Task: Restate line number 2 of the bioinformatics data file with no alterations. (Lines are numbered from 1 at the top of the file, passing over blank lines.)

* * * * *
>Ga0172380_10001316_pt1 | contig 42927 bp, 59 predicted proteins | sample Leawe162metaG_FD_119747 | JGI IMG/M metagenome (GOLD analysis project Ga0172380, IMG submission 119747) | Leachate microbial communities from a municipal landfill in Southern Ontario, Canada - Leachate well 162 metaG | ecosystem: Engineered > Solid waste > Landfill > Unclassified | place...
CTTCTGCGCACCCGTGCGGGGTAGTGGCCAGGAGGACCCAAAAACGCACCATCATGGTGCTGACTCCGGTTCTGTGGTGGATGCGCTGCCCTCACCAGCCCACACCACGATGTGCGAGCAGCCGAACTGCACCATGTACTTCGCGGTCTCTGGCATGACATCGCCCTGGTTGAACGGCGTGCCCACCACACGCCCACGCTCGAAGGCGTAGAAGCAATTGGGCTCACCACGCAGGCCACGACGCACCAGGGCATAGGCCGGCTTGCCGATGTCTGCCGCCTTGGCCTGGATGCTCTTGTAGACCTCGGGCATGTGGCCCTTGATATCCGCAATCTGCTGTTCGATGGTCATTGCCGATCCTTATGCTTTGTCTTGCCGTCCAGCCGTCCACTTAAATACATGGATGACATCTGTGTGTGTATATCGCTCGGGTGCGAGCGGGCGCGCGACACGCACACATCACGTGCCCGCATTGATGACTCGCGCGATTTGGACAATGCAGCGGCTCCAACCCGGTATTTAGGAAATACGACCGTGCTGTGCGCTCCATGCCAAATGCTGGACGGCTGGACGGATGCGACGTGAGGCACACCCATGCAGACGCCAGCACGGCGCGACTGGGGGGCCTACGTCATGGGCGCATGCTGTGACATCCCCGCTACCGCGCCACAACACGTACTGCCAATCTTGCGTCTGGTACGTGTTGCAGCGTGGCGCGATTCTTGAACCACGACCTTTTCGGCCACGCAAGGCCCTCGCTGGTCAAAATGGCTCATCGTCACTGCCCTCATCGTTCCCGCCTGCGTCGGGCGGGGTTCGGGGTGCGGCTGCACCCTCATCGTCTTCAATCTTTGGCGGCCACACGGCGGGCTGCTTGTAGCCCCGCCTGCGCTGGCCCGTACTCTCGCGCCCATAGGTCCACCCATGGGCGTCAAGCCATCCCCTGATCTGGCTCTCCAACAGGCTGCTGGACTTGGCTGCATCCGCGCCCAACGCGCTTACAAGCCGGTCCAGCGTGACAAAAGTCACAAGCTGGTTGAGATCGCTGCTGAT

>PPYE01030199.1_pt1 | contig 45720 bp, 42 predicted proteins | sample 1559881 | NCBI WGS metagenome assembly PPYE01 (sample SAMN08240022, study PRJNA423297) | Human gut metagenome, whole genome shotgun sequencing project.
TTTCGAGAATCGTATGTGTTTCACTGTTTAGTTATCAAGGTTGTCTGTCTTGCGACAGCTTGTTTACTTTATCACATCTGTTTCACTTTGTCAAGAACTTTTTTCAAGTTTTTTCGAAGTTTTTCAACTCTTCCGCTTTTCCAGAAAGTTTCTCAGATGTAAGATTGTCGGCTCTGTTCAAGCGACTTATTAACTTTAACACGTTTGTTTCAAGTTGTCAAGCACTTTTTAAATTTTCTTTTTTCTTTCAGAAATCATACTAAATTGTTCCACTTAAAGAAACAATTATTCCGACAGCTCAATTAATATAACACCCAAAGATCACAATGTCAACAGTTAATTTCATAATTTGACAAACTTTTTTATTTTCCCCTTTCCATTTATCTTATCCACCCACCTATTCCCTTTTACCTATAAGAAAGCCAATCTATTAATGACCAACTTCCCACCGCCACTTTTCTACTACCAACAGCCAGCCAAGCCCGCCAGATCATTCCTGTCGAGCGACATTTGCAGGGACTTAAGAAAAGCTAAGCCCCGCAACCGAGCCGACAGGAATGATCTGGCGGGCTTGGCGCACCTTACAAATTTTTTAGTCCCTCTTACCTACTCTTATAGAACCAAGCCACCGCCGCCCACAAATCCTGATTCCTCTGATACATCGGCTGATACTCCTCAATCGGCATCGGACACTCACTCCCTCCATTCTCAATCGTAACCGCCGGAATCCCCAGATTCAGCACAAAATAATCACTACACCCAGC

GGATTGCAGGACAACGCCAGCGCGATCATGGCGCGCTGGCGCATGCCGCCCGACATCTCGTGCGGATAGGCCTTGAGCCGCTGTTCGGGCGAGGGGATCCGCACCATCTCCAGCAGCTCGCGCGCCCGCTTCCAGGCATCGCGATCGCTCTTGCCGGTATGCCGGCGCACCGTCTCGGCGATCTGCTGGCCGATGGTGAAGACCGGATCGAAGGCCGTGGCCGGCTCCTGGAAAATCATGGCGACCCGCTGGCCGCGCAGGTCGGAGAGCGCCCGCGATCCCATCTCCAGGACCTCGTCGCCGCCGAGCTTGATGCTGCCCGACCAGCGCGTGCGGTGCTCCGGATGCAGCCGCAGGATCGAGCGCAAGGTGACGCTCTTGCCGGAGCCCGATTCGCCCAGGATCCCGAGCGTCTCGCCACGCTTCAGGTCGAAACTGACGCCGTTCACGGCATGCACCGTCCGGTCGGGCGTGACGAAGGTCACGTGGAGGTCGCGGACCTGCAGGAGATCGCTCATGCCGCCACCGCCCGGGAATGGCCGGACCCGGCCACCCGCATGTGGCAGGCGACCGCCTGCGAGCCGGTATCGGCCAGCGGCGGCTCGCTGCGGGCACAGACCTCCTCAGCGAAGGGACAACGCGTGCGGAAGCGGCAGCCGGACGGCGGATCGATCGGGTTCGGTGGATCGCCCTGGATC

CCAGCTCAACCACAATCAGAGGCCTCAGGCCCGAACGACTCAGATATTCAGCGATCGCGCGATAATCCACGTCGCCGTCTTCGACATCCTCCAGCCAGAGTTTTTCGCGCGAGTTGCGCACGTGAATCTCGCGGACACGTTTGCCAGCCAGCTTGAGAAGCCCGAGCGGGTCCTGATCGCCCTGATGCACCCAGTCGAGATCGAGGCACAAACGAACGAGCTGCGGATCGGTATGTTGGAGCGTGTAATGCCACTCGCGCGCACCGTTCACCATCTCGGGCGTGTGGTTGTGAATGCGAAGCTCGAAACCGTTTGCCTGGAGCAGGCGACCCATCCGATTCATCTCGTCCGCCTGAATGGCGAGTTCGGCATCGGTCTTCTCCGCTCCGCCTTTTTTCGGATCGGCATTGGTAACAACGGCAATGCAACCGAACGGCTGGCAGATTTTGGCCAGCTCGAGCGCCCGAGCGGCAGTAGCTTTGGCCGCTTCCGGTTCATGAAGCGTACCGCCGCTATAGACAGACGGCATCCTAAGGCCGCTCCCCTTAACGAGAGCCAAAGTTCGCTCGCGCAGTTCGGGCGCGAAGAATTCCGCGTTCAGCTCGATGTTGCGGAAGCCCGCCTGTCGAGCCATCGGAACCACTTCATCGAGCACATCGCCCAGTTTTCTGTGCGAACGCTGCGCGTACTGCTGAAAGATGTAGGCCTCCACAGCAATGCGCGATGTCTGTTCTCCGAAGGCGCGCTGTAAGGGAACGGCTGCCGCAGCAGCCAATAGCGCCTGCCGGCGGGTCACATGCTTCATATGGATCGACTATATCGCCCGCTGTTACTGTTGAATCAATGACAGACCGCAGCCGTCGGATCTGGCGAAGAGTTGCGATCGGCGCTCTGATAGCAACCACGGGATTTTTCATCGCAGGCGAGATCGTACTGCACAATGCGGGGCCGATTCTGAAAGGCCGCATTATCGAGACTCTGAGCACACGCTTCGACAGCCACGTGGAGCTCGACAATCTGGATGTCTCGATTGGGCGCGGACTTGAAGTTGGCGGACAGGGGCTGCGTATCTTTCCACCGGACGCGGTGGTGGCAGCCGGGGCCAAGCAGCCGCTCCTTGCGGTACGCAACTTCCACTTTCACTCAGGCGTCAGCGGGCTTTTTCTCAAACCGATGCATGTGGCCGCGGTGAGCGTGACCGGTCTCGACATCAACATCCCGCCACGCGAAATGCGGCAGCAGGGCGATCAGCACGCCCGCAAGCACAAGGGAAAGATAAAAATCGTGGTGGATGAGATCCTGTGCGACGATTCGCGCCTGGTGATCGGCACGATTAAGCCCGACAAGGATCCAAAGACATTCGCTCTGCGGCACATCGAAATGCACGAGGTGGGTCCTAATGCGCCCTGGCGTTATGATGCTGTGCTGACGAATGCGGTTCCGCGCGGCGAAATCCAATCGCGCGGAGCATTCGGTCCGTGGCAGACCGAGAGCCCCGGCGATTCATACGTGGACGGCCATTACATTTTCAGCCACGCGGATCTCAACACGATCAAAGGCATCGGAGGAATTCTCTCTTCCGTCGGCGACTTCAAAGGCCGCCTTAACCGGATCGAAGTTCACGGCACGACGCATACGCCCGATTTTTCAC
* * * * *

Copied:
CTTCTGCGCACCCGTGCGGGGTAGTGGCCAGGAGGACCCAAAAACGCACCATCATGGTGCTGACTCCGGTTCTGTGGTGGATGCGCTGCCCTCACCAGCCCACACCACGATGTGCGAGCAGCCGAACTGCACCATGTACTTCGCGGTCTCTGGCATGACATCGCCCTGGTTGAACGGCGTGCCCACCACACGCCCACGCTCGAAGGCGTAGAAGCAATTGGGCTCACCACGCAGGCCACGACGCACCAGGGCATAGGCCGGCTTGCCGATGTCTGCCGCCTTGGCCTGGATGCTCTTGTAGACCTCGGGCATGTGGCCCTTGATATCCGCAATCTGCTGTTCGATGGTCATTGCCGATCCTTATGCTTTGTCTTGCCGTCCAGCCGTCCACTTAAATACATGGATGACATCTGTGTGTGTATATCGCTCGGGTGCGAGCGGGCGCGCGACACGCACACATCACGTGCCCGCATTGATGACTCGCGCGATTTGGACAATGCAGCGGCTCCAACCCGGTATTTAGGAAATACGACCGTGCTGTGCGCTCCATGCCAAATGCTGGACGGCTGGACGGATGCGACGTGAGGCACACCCATGCAGACGCCAGCACGGCGCGACTGGGGGGCCTACGTCATGGGCGCATGCTGTGACATCCCCGCTACCGCGCCACAACACGTACTGCCAATCTTGCGTCTGGTACGTGTTGCAGCGTGGCGCGATTCTTGAACCACGACCTTTTCGGCCACGCAAGGCCCTCGCTGGTCAAAATGGCTCATCGTCACTGCCCTCATCGTTCCCGCCTGCGTCGGGCGGGGTTCGGGGTGCGGCTGCACCCTCATCGTCTTCAATCTTTGGCGGCCACACGGCGGGCTGCTTGTAGCCCCGCCTGCGCTGGCCCGTACTCTCGCGCCCATAGGTCCACCCATGGGCGTCAAGCCATCCCCTGATCTGGCTCTCCAACAGGCTGCTGGACTTGGCTGCATCCGCGCCCAACGCGCTTACAAGCCGGTCCAGCGTGACAAAAGTCACAAGCTGGTTGAGATCGCTGCTGAT